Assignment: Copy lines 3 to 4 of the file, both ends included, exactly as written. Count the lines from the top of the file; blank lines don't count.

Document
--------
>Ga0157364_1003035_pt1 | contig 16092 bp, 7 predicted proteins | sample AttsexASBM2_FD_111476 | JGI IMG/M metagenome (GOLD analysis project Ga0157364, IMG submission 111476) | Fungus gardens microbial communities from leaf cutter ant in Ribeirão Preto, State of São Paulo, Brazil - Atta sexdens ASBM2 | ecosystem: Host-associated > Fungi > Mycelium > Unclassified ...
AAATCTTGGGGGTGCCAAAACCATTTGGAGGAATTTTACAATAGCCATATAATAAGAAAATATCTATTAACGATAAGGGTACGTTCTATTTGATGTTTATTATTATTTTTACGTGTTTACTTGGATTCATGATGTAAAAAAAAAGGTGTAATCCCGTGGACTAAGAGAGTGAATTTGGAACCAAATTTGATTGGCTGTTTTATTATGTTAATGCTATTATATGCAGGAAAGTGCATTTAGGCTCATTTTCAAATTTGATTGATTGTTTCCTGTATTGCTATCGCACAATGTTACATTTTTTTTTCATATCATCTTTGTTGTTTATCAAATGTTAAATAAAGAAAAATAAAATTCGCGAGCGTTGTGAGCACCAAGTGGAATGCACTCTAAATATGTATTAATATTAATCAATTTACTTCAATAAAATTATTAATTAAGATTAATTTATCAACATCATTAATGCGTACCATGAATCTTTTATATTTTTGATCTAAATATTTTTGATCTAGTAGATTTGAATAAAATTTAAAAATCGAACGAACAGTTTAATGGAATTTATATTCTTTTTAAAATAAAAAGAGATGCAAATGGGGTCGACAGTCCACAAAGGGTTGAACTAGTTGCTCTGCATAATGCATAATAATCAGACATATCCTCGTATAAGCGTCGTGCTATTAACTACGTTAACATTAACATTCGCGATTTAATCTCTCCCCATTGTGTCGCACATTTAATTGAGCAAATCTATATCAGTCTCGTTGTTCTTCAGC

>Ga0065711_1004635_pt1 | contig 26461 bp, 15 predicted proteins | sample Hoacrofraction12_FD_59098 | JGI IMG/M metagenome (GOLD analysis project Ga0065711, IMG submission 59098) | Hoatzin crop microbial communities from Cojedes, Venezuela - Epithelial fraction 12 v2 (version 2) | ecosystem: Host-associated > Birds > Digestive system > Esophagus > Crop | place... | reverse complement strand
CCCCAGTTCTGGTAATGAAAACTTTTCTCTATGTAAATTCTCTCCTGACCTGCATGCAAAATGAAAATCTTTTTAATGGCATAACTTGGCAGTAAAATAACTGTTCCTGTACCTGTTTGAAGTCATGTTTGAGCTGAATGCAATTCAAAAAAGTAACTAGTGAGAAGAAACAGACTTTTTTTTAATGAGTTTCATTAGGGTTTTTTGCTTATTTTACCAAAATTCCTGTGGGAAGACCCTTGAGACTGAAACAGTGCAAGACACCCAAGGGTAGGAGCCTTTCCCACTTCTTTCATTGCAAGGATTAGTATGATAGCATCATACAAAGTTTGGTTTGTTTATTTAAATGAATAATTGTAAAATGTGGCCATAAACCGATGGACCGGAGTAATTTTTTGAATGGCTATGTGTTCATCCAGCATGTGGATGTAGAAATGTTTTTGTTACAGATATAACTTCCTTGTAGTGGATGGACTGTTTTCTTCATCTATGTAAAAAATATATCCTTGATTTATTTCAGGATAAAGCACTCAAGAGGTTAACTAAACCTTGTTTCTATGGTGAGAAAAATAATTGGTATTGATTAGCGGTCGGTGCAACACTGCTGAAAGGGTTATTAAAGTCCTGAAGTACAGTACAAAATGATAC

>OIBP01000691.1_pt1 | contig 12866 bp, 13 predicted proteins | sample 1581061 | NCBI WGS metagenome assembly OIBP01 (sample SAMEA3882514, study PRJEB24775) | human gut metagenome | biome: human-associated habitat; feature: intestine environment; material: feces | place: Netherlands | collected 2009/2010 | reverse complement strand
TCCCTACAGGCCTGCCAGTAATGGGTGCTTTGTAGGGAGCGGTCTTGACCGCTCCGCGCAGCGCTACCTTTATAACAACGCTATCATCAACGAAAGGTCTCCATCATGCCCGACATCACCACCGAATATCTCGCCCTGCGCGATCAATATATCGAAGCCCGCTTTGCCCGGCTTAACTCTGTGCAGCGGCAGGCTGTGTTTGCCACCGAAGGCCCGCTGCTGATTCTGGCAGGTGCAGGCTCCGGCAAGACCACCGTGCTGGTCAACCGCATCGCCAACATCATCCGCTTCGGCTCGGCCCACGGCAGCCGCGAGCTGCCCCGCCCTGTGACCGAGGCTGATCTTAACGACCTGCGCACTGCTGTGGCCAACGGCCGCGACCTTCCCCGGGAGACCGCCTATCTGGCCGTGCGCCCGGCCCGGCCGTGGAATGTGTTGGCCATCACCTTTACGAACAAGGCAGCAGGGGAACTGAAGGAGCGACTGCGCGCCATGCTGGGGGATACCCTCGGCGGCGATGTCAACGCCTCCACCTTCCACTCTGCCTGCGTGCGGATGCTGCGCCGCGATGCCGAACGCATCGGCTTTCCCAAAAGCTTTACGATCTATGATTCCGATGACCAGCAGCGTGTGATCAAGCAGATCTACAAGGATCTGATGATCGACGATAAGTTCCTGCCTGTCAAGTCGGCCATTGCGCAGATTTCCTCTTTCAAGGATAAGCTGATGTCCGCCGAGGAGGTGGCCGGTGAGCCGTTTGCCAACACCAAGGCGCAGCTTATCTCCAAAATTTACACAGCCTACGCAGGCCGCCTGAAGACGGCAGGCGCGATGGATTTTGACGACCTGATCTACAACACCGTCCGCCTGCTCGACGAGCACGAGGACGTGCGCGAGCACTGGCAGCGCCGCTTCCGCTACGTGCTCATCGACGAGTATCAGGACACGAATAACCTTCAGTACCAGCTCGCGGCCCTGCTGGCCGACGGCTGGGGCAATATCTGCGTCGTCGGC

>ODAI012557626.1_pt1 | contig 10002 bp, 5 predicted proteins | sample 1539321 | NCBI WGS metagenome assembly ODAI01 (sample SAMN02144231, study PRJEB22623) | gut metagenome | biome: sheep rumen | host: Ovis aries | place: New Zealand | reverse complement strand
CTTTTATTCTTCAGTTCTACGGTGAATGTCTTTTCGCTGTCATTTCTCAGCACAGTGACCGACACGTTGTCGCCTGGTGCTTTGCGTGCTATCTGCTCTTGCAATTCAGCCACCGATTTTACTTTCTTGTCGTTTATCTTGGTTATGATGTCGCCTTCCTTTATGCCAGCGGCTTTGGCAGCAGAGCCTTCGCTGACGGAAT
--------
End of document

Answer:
>Ga0065711_1004635_pt1 | contig 26461 bp, 15 predicted proteins | sample Hoacrofraction12_FD_59098 | JGI IMG/M metagenome (GOLD analysis project Ga0065711, IMG submission 59098) | Hoatzin crop microbial communities from Cojedes, Venezuela - Epithelial fraction 12 v2 (version 2) | ecosystem: Host-associated > Birds > Digestive system > Esophagus > Crop | place... | reverse complement strand
CCCCAGTTCTGGTAATGAAAACTTTTCTCTATGTAAATTCTCTCCTGACCTGCATGCAAAATGAAAATCTTTTTAATGGCATAACTTGGCAGTAAAATAACTGTTCCTGTACCTGTTTGAAGTCATGTTTGAGCTGAATGCAATTCAAAAAAGTAACTAGTGAGAAGAAACAGACTTTTTTTTAATGAGTTTCATTAGGGTTTTTTGCTTATTTTACCAAAATTCCTGTGGGAAGACCCTTGAGACTGAAACAGTGCAAGACACCCAAGGGTAGGAGCCTTTCCCACTTCTTTCATTGCAAGGATTAGTATGATAGCATCATACAAAGTTTGGTTTGTTTATTTAAATGAATAATTGTAAAATGTGGCCATAAACCGATGGACCGGAGTAATTTTTTGAATGGCTATGTGTTCATCCAGCATGTGGATGTAGAAATGTTTTTGTTACAGATATAACTTCCTTGTAGTGGATGGACTGTTTTCTTCATCTATGTAAAAAATATATCCTTGATTTATTTCAGGATAAAGCACTCAAGAGGTTAACTAAACCTTGTTTCTATGGTGAGAAAAATAATTGGTATTGATTAGCGGTCGGTGCAACACTGCTGAAAGGGTTATTAAAGTCCTGAAGTACAGTACAAAATGATAC